18. There is also the lingo particular to that crew. On my crew if you want some black wrap you just call for some 'Run DMC.' :lol:
  19. This is good advice. I do it almost without thinking about it because you need some horsepower to hit people with edges in wide shots so you go clean. When you move in you inevitably fly a frame in to soften and knock it down.
  20. They are the small portable studio ones that run off 120. The only thing I could find on the unit was 8 amps. I don't believe that though. Maybe when it's just blowing but every time the compressor kicks on I know it draws down a pretty big amount of power quickly. In fact I noticed it would dip the tungsten lights in the lunch box it was plugged into also some of the units would trip the breaker. Unfortunately the call sheet changed and we did all Night Int. today so I didn't burn any big guns. I'll feel confident the problem is solved if I can get through a few days with no problems with my guns and no A/C's on my lines. I was aware they were being plugged into my system but it was one of those political things where you feel you have to help out. But if they are causing a problem production is going to have to keep a small genny around just for the A/C units which they did today.
  21. Hey guys thanks for the reply. I would never pull a ground, too dangerous. I think we were within limits with the banded. If it was any hotter outside I would have ran 2/0 feeder. Anyway I think I've remedied the problem and I wonder why I didn't think of it in the first place. Production has been plugging in those mobile A/C units on my lines. :blink: I'm convinced that when the compressor kicks on in those things that it draws a ton of voltage out of the lines. That sag in turn shuts some or all of the lights off. Those A/C units showed up for the first time on the last show exactly when this problem started. Now on this show we have it again. I didn't burn any HMI's today but tomorrow I will and those A/C units are out. If I don't have any problems then they are never going back on my runs that's for sure.
  22. China silk is one stop and an artificial (poly) is one and a half.
  23. Maybe someone with deep knowledge of distro and generators can solve this one for me. Never had this problem until recently on my last feature during the last week one day we fired an 18K and used it for about an hour. We then fired up another 18K then about 15 minutes later the 1st one shut off, 5 minutes after that the second one shut off. This started to happen every day with all different combinations of lights. Mostly I could run an 18K and a 6K at the same time. Today two months later on another feature same equipment vendor we get the same problem. Never had it in the past for three features. So today I was running a 1400amp genny, 3-phase 208, 50' of banded to threefers then two runs of banded 100 feet each. LTM 18K/Power Gems ballast on one run. LTM 12K PAR/Power Gems and LTM 6K PAR/Power Gems on the other run. 18K went down first, we restruck when cooled. Then 5 minutes later everything goes down. Restruck 18K only and it stays up. Genny is running at 210 volts measured. I find a warmish threefer on the black leg but nothing abnormal. Genny is running at 60.03hz I adjusted it to 60.00 to .01hz. Those are hundredths of a HZ so I don't think that was the issue. We saved the 18K to move it to another position. This time I have to have all of my lights. Fingers crossed I struck the lights in order this time. 6K first, then 12K, then 18K everything ran for the rest of the day. The last time this happened I thought I had tracked down the cause. I found two sticks of 2/0 that had been run over and crushed by the water truck. (crossovers do no good if the drivers won't aim for them!) This time it's the first day of shoot everything checked out fine the day before. I don't think it's the lights or ballast themselves because I've used so many heads,ballasts,feeder combinations and still have the problem. The only other clue I have is sometimes the ballast read "Ground Trip" as opposed to "Output Ground Loop Trip" which is the head feeder or microswitch. Any ideas what could cause this vicious anomaly? Other than LTM must be French for POS. I suspect a bad ground connector somewhere but I have brand new D-boxes. Maybe I'm lucky enough to get the same bad stick of banded or bad threefer again. Tired of having a heart attack then fanning 18K's all day.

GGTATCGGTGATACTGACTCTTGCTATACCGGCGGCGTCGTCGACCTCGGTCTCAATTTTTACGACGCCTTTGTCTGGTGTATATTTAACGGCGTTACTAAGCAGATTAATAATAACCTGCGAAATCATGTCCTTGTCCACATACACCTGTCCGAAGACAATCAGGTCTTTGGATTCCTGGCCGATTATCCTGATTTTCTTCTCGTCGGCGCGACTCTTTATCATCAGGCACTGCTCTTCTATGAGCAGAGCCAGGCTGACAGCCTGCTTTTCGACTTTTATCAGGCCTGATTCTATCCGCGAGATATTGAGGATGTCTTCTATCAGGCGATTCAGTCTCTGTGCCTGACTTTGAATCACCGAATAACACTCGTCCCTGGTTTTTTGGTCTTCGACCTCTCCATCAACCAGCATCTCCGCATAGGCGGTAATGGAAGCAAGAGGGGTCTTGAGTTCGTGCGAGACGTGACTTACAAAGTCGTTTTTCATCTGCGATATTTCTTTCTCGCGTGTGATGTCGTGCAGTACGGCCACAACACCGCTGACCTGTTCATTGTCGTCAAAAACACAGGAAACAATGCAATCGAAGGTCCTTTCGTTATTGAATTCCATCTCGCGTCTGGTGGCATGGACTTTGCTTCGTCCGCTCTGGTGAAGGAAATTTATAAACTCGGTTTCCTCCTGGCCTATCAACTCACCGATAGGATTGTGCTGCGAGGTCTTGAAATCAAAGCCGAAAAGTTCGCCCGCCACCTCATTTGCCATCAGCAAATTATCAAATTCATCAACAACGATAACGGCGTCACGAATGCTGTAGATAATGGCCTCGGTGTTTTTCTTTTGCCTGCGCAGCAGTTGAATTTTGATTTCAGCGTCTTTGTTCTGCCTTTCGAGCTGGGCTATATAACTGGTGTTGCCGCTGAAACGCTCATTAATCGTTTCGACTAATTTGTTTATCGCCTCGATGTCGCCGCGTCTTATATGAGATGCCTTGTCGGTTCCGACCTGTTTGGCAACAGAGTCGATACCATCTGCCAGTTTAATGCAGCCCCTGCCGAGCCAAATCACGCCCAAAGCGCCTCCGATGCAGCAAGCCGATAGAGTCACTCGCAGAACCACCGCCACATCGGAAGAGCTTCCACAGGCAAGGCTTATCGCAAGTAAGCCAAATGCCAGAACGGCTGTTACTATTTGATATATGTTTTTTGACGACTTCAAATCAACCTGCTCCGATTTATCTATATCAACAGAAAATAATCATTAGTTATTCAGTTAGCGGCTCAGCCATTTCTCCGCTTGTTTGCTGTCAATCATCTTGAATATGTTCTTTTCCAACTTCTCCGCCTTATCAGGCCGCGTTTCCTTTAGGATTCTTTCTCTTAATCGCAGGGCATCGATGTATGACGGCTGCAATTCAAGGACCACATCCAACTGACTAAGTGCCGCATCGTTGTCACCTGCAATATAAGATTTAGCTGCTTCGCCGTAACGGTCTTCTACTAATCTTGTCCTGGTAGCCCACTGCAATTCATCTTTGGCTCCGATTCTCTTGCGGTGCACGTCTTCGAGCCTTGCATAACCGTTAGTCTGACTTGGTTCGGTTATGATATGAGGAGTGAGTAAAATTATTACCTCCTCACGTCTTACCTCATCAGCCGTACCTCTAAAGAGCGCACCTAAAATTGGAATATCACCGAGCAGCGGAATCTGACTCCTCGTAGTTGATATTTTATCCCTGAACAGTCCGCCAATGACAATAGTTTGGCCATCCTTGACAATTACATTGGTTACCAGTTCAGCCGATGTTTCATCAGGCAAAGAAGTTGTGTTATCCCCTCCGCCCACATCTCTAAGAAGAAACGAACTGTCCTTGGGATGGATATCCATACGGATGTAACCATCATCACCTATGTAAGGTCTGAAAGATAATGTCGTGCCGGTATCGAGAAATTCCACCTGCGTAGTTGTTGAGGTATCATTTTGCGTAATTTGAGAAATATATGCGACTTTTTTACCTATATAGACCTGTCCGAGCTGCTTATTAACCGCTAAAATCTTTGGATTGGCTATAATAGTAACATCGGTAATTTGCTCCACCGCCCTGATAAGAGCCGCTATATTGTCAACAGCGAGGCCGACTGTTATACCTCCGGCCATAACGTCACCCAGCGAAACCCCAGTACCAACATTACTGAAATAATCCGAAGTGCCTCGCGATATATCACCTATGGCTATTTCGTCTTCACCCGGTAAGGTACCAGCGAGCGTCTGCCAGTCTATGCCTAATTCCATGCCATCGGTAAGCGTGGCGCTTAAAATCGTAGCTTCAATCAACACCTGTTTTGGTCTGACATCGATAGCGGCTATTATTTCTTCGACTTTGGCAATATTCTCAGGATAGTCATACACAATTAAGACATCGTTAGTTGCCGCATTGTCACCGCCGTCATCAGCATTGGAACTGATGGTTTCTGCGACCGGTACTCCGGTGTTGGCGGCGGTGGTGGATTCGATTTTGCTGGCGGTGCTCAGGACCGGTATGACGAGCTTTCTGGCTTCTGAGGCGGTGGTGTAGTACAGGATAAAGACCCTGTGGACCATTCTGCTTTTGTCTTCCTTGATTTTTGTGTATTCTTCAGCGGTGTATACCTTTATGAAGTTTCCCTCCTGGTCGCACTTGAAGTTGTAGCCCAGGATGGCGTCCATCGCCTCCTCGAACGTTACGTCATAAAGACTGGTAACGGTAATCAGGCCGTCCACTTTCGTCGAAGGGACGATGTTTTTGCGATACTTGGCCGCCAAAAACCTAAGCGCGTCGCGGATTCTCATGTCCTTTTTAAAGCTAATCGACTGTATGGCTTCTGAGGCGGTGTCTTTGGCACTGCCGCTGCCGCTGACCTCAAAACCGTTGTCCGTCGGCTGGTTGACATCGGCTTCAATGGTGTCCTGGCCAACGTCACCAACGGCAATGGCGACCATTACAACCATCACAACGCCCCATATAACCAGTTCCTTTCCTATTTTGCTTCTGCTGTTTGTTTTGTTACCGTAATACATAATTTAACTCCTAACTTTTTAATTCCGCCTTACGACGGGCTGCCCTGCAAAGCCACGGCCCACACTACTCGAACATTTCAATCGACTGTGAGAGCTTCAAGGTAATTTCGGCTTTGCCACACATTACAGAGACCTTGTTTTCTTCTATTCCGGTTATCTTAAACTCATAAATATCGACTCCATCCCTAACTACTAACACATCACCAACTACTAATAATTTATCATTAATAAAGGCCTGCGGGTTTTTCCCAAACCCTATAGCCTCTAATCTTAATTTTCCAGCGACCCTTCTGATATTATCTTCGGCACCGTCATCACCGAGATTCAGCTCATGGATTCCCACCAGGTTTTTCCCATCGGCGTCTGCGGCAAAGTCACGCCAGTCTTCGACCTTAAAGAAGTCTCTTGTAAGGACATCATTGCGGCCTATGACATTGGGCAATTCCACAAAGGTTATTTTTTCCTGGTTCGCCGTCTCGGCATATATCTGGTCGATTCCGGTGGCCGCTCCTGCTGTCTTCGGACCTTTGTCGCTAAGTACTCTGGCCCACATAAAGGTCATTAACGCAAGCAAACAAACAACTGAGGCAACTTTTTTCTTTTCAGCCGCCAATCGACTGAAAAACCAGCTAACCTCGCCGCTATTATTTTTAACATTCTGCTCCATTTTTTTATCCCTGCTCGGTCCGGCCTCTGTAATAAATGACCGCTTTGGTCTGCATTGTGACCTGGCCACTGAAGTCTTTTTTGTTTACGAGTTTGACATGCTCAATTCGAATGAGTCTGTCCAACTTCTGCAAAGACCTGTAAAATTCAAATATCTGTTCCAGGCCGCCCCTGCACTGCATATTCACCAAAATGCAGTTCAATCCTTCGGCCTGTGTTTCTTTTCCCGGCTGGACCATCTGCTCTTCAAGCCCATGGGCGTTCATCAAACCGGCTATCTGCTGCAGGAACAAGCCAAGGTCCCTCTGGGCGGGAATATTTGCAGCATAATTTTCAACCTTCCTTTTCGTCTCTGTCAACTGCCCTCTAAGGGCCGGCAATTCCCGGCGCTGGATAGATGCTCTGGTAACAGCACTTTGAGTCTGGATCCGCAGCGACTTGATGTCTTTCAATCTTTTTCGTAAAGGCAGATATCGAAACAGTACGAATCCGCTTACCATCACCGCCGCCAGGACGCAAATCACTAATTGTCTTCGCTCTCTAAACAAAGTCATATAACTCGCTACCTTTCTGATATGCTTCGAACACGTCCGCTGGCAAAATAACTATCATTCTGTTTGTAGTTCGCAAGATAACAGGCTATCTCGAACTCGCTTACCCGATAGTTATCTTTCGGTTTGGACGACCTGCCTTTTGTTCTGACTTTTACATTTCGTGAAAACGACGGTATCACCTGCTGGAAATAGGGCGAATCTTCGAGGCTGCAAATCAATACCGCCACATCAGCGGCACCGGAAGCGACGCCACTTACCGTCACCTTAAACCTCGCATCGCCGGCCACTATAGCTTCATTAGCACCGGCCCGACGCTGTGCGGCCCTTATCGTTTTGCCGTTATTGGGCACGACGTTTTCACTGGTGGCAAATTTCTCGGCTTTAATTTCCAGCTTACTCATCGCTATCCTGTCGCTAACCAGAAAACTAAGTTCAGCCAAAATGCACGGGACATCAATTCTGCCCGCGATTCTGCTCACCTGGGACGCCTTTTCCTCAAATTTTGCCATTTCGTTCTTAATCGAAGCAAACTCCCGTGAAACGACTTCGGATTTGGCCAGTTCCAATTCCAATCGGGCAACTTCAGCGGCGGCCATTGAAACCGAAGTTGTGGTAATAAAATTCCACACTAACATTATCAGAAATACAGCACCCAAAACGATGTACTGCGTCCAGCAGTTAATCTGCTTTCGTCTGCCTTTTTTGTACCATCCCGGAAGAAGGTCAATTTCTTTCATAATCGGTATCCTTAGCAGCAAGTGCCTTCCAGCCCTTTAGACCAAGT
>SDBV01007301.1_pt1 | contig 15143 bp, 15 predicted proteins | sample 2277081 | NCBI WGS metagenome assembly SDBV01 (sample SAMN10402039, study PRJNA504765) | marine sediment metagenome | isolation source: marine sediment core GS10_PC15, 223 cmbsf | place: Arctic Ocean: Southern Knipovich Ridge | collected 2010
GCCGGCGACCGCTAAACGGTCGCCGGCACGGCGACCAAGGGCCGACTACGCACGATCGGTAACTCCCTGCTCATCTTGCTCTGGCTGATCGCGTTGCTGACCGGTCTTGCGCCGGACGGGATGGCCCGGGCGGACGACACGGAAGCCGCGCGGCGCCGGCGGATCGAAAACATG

24. I think you can get away with a smaller one about 30 feet wide. Just depends on how much you want to dolly really. Skypans are the way to go. You can light a Translight that big from the floor with just three 5K Skypans on turtle stands.